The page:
One of the fastest growing subjects in the country, the number of sports science graduates went from under 3,000 in 2003 to over 10,000 in 2013. Numbers have fallen slightly since 2015, but we still have over 9,000 graduates in the subject. However, the good news is the country's appetite for good health and fitness - and the adaptability of graduates in the subject - means that sports science grads are less likely than average to be out of work. Sports science graduates, not surprisingly, tend to get jobs in sport, fitness and health - coaching and teaching especially - but they're found all over the economy. Management and business are also popular options for graduates from this subject — and sports science graduates are particularly found where drive, determination and physical fitness are an advantage.

What about your long term prospects?

Looking further ahead, below is a rough guide for what graduates went on to earn.

Sport and exercise sciences

The graph shows median earnings of graduates who achieved a degree in this subject area one, three and five years after graduating from here.

£15k

£15k

£21k

£21k

£28k

£28k

Note: this data only looks at employees (and not those who are self-employed or also studying) and covers a broad sample of graduates and the various paths they've taken, which might not always be a direct result of their degree.

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This is what the university has told Ucas about the criteria they expect applicants to satisfy; some may be compulsory, others may be preferable.

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This is the percentage of applicants to this course who received an offer last year, through Ucas.

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This is what the university has told Ucas about the course. Use it to get a quick idea about what makes it unique compared to similar courses, elsewhere.

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Course location and department:

This is what the university has told Ucas about the course. Use it to get a quick idea about what makes it unique compared to similar courses, elsewhere.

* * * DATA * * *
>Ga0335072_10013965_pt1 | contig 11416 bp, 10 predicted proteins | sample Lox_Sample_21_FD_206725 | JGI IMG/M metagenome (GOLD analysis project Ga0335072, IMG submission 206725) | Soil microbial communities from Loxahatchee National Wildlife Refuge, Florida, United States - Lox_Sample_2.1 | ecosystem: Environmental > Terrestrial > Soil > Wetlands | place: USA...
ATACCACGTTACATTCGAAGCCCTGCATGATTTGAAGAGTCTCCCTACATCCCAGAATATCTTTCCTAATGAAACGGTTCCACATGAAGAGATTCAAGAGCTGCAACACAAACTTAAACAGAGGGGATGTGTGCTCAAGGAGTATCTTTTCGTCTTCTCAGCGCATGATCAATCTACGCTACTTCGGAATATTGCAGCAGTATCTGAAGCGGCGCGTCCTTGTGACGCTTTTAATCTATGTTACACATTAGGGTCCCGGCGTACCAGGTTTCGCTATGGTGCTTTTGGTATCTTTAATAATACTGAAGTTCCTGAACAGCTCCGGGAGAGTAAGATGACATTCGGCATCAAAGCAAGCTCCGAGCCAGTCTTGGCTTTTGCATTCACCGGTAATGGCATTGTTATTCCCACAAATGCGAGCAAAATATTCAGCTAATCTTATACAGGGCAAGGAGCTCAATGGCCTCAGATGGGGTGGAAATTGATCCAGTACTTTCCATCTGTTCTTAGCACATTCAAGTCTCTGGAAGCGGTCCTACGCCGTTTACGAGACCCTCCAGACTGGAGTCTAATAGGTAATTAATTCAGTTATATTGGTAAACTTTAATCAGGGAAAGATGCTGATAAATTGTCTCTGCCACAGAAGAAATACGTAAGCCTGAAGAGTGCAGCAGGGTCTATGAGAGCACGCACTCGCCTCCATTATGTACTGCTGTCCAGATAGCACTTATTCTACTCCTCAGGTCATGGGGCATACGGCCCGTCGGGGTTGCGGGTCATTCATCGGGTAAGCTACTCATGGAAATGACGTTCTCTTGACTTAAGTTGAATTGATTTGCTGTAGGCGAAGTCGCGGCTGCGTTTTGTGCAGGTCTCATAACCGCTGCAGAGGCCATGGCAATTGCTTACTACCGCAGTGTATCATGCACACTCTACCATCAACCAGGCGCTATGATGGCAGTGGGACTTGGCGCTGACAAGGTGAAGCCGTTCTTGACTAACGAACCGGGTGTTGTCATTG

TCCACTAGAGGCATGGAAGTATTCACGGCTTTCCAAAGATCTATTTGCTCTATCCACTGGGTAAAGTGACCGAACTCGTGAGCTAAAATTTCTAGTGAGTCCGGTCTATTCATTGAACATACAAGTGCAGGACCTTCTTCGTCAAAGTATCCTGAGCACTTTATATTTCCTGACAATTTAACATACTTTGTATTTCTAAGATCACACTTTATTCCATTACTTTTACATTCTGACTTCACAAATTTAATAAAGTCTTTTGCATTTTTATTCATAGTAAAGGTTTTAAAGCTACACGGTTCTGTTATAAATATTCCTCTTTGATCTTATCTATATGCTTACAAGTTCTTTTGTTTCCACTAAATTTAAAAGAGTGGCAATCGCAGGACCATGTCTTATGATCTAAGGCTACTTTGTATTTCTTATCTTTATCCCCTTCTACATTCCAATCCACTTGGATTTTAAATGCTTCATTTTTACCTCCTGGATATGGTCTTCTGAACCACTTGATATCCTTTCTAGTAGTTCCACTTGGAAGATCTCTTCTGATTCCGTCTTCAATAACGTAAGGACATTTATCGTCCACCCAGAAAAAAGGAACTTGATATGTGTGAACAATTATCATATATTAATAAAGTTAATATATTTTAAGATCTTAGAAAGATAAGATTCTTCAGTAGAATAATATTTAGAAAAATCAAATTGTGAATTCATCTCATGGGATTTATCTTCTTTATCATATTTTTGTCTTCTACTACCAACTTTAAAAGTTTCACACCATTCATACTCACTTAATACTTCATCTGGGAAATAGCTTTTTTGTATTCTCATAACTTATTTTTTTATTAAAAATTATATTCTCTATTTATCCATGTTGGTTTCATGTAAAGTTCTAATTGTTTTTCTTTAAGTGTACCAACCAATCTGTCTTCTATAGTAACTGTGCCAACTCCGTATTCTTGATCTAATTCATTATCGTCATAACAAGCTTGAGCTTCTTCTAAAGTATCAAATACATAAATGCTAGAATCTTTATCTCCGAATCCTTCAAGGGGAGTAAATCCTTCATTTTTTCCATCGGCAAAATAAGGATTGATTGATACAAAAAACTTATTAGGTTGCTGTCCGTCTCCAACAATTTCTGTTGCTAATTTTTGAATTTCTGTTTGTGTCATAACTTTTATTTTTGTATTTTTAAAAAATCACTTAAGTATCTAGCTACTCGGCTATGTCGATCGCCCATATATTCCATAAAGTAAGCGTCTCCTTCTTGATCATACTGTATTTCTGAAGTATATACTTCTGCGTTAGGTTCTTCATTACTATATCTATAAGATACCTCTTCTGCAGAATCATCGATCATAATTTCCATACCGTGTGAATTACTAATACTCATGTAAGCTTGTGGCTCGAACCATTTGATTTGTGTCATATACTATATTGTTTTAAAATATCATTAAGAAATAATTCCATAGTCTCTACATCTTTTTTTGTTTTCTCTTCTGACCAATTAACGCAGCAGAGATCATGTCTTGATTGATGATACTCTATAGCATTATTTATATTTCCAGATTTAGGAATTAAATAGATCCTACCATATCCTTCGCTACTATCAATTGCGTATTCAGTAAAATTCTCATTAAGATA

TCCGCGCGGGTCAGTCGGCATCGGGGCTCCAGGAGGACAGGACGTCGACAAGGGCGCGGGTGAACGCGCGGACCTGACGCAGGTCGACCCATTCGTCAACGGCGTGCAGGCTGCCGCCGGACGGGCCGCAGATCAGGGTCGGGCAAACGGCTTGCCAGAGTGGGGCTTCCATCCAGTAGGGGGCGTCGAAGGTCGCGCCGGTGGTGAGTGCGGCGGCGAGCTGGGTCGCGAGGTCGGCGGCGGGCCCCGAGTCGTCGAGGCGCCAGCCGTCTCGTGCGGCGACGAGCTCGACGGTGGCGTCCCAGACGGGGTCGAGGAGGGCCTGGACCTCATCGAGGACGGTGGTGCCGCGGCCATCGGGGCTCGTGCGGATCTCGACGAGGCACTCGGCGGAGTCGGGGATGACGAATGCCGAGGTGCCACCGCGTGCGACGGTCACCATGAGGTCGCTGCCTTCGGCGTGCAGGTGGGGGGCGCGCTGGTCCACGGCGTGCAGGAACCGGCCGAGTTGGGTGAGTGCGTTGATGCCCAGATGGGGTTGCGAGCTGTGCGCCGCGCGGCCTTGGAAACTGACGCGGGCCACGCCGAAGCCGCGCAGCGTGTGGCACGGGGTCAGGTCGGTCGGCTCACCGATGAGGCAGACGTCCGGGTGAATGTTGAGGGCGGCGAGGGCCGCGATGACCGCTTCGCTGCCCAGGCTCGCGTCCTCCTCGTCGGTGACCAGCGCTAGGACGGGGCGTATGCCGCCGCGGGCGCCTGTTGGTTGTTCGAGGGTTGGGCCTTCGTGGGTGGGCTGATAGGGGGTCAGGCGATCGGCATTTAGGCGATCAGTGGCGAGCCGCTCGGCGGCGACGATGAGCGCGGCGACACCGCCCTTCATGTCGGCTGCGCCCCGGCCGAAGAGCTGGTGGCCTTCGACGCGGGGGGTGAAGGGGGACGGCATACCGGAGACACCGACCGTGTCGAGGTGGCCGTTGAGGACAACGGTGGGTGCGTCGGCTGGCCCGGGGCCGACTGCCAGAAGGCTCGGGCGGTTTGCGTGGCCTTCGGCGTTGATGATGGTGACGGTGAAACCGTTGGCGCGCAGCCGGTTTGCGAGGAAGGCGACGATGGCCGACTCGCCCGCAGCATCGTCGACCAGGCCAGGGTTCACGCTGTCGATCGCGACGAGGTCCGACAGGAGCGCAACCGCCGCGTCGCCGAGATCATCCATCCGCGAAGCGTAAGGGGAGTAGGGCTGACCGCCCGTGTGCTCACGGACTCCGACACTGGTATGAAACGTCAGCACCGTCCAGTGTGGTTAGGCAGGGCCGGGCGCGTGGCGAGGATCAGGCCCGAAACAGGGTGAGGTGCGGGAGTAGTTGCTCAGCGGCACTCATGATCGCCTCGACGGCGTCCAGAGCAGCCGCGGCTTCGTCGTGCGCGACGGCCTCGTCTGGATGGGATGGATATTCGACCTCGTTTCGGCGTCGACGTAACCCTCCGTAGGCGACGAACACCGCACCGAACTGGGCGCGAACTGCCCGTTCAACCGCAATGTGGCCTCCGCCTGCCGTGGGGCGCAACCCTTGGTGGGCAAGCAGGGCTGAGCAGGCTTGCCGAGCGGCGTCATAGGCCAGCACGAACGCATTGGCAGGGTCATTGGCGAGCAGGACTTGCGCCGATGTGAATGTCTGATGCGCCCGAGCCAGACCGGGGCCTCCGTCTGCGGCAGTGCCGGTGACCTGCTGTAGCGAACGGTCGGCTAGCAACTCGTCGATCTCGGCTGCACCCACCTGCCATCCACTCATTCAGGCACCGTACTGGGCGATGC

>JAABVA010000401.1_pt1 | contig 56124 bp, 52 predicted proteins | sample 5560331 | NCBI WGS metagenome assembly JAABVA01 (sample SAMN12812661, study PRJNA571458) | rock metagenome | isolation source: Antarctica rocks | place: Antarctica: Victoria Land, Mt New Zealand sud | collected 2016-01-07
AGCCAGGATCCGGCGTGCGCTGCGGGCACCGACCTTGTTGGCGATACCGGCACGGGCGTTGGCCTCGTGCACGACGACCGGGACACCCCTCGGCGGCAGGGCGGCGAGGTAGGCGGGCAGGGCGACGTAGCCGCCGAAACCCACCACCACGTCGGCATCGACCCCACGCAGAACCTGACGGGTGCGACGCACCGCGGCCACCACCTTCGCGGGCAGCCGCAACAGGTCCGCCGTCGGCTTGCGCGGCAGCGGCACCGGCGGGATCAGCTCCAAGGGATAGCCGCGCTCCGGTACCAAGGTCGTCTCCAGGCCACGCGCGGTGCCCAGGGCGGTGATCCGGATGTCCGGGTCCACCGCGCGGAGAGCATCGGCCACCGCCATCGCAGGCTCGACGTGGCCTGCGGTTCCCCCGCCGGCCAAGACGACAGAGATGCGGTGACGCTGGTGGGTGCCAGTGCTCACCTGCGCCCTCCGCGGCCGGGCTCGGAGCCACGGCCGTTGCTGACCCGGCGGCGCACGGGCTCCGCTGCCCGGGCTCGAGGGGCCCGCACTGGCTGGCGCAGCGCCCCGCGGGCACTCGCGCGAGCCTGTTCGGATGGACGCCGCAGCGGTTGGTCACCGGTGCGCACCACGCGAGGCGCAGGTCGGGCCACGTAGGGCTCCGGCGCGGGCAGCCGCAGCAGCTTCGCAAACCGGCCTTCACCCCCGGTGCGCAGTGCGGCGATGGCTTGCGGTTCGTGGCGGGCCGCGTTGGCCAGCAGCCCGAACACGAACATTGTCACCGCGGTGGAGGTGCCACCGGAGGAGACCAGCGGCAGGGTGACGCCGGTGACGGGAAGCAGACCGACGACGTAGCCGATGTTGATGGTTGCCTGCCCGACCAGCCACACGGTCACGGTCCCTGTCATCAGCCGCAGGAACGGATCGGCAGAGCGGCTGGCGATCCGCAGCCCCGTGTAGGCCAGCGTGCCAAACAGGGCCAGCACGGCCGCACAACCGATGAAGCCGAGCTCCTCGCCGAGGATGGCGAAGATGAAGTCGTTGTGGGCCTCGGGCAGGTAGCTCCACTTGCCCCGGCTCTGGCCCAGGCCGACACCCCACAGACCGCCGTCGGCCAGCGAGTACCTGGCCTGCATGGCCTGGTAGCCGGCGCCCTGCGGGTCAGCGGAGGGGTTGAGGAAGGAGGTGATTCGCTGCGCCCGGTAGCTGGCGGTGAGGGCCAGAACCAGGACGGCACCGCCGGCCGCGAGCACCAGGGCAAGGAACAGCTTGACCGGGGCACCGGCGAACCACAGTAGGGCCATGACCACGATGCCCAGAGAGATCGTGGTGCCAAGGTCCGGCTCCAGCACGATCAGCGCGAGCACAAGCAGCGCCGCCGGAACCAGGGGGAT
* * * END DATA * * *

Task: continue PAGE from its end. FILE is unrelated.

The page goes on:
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Teaching Excellence Framework (TEF):

We've received this information from the Department for Education, via Ucas. This is how the university as a whole has been rated for its quality of teaching: gold silver or bronze. Note, not all universities have taken part in the TEF.

Have a question about this info? Learn more here

This information comes from the National Student Survey, an annual student survey of final-year students. You can use this to see how satisfied students studying this subject area at this university, are (not the individual course).

This is the percentage of final-year students at this university who were "definitely" or "mostly" satisfied with their course. We've analysed this figure against other universities so you can see whether this is high, medium or low.

Have a question about this info? Learn more here

This information is from the Higher Education Statistics Agency (HESA), for undergraduate students only.

You can use this to get an idea of who you might share a lecture with and how they progressed in this subject, here. It's also worth comparing typical A-level subjects and grades students achieved with the current course entry requirements; similarities or differences here could indicate how flexible (or not) a university might be.

Have a question about this info? Learn more here

Post-six month graduation stats:

This is from the Destinations of Leavers from Higher Education Survey, based on responses from graduates who studied the same subject area here.

It offers a snapshot of what grads went on to do six months later, what they were earning on average, and whether they felt their degree helped them obtain a 'graduate role'. We calculate a mean rating to indicate if this is high, medium or low compared to other universities.

Have a question about this info? Learn more here

Graduate field commentary:

The Higher Education Careers Services Unit have provided some further context for all graduates in this subject area, including details that numbers alone might not show

Have a question about this info? Learn more here

The Longitudinal Educational Outcomes dataset combines HRMC earnings data with student records from the Higher Education Statistics Agency.

While there are lots of factors at play when it comes to your future earnings, use this as a rough timeline of what graduates in this subject area were earning on average one, three and five years later. Can you see a steady increase in salary, or did grads need some experience under their belt before seeing a nice bump up in their pay packet?

Have a question about this info? Learn more here